The Christian Heritage Centre

28 May 2024

Saint Teresa of Avila, Part 2 | The Year of Prayer

By Joey Belleza, PhD (Cantab.)

In the previous instalment, we introduced the four stages of prayer according to Saint Teresa of Avila, which she likens to four ways of watering a garden. The first stage, compared to the laborious act of drawing water from a well, requires the most effort: perseverance in the habit of prayer requires a habituation to its discipline and a concurrent struggle against the acedia or laziness which might hinder our ascent to God. One must face this initial stage of difficulty with courage and with joy, knowing that our endurance in the present will reap rewards in the future.

In this reflection, we consider the second stage of prayer, which Teresa likens to drawing water from a windlass or water mill. Once the trials of the first stage are passed, one advances in prayer with a little more ease, making use of a machine that draws water by harnessing the forces of nature. Here, the Lord grants more supernatural consolations as a recompense for the struggles of the first stage. The soul is now permitted to enter what Teresa calls “the Prayer of Quiet” or “Devotion of Peace,” a state which she describes as

a recollecting of the faculties of the soul [i.e., the intellect and the will], so that its fruition of that contentment may be of greater delight. But the faculties are not lost, nor do they sleep. The will alone is occupied in such a way that, without knowing how, it becomes captive. It allows itself to be imprisoned by God, as one who knows well itself to be the captive of Whom it loves. (The Life of Saint Teresa, chapter 14).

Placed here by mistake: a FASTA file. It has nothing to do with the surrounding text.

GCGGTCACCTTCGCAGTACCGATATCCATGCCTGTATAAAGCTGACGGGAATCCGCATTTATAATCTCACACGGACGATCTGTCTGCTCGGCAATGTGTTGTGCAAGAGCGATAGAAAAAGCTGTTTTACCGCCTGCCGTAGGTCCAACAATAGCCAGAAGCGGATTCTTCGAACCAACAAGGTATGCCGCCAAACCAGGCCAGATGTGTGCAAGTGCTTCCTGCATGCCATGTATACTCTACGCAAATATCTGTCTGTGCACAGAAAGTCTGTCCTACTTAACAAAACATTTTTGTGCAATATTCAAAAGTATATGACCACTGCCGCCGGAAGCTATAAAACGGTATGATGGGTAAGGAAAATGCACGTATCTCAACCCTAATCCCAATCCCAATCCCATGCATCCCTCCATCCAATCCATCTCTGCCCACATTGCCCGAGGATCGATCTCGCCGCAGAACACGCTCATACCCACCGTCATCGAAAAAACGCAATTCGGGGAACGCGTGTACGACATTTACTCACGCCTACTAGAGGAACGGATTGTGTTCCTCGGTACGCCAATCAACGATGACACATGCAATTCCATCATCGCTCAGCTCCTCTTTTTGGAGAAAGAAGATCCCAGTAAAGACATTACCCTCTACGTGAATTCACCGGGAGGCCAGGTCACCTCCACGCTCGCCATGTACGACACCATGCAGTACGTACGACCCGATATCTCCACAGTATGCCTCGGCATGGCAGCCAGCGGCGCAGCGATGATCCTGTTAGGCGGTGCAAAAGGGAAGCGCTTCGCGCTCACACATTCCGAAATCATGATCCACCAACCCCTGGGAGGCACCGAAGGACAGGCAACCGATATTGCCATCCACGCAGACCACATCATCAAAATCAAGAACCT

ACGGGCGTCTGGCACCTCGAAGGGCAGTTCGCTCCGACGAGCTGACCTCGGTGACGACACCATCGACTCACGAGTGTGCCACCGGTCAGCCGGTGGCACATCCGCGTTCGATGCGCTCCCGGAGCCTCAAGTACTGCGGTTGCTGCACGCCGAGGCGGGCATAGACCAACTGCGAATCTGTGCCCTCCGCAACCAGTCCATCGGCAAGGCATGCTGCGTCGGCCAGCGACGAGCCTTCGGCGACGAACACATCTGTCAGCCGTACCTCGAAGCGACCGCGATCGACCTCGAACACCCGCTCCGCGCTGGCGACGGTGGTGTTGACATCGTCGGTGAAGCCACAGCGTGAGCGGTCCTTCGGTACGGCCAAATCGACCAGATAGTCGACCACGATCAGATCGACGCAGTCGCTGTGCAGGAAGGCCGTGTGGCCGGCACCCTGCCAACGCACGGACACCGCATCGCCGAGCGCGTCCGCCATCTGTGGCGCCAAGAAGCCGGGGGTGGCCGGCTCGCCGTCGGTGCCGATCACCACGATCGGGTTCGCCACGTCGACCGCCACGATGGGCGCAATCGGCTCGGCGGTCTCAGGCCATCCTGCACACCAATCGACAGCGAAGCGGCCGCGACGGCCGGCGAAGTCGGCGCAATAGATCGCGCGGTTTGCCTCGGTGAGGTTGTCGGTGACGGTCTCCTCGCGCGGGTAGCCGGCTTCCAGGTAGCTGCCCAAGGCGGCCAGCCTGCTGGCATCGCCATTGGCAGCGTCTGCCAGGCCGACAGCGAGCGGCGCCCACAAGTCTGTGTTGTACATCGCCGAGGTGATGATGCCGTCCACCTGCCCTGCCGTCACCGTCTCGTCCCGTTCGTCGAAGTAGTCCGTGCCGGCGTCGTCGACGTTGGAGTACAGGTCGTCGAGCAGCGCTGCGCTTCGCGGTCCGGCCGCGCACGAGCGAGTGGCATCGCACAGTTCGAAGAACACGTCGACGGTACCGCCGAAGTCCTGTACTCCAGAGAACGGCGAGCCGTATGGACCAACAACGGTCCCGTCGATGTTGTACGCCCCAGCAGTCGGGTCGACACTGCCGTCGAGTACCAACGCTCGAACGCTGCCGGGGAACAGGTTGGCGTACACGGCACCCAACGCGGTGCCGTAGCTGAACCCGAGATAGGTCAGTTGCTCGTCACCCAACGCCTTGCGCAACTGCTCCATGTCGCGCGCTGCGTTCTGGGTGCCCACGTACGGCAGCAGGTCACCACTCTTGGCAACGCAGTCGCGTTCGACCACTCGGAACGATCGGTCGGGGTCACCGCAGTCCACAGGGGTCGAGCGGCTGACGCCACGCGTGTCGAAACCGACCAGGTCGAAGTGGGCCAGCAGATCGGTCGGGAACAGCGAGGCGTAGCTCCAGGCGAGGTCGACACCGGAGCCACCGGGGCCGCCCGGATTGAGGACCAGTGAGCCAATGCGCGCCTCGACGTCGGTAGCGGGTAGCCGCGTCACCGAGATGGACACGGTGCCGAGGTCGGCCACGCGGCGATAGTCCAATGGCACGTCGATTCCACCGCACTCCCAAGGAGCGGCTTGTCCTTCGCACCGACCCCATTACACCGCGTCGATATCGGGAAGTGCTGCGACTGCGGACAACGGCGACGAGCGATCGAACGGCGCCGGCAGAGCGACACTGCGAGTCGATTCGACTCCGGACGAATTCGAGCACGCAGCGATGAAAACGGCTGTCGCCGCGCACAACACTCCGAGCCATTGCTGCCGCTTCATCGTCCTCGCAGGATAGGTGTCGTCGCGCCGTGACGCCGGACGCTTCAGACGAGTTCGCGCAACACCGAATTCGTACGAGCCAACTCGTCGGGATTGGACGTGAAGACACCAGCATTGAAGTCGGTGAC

In other words, the intellect is no longer struggling to understand the reason why one ought to pray, as it may have done in the first stage. Rather, the intellect “rests” in its understanding of the new consolations which it enjoys in the present stage. The will, on the other hand, continues to love God, and this desire for him never ceases. This unceasing reach toward God is no longer a laborious struggle but a contentedness in recognizing that one’s humble position before God. Indeed, the will of human person becomes so completely conformed to the will of Father in imitation of Christ, that the Christian no longer struggles with competing desires. Rather, by uniting one’s desires to the desires of God, the false allure of competing desires is erased, and the soul more efficiently draws from wellspring of salvation.

In our prayer lives, let us seek the consolations gained by uniting our will to the will of God. As Christ taught to pray “thy will be done” in the Lord’s prayer, we live out that petition concretely by actively discerning God’s will and ordering our desires according to his heart. In doing so, we might enter the Devotion of Peace, and realize the truth which Dante Alighieri came to recognize in Paradiso: E ‘n la la sua voluntade è nostra pace—“in His will is our peace.”